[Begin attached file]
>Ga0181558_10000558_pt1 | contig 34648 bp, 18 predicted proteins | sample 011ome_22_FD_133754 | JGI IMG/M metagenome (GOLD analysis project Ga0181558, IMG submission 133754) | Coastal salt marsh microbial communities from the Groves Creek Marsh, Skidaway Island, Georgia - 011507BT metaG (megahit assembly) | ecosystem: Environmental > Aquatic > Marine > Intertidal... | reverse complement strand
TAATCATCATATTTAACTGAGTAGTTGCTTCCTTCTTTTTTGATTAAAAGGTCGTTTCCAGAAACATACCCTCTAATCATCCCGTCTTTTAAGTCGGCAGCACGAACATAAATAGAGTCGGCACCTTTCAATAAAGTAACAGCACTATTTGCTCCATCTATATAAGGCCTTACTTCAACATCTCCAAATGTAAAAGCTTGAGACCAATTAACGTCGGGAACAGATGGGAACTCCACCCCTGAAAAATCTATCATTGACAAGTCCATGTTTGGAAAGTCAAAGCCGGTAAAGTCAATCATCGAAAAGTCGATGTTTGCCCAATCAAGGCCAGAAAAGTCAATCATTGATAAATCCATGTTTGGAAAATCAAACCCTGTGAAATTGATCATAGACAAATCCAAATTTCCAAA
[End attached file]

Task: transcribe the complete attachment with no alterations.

>Ga0181558_10000558_pt1 | contig 34648 bp, 18 predicted proteins | sample 011ome_22_FD_133754 | JGI IMG/M metagenome (GOLD analysis project Ga0181558, IMG submission 133754) | Coastal salt marsh microbial communities from the Groves Creek Marsh, Skidaway Island, Georgia - 011507BT metaG (megahit assembly) | ecosystem: Environmental > Aquatic > Marine > Intertidal... | reverse complement strand
TAATCATCATATTTAACTGAGTAGTTGCTTCCTTCTTTTTTGATTAAAAGGTCGTTTCCAGAAACATACCCTCTAATCATCCCGTCTTTTAAGTCGGCAGCACGAACATAAATAGAGTCGGCACCTTTCAATAAAGTAACAGCACTATTTGCTCCATCTATATAAGGCCTTACTTCAACATCTCCAAATGTAAAAGCTTGAGACCAATTAACGTCGGGAACAGATGGGAACTCCACCCCTGAAAAATCTATCATTGACAAGTCCATGTTTGGAAAGTCAAAGCCGGTAAAGTCAATCATCGAAAAGTCGATGTTTGCCCAATCAAGGCCAGAAAAGTCAATCATTGATAAATCCATGTTTGGAAAATCAAACCCTGTGAAATTGATCATAGACAAATCCAAATTTCCAAA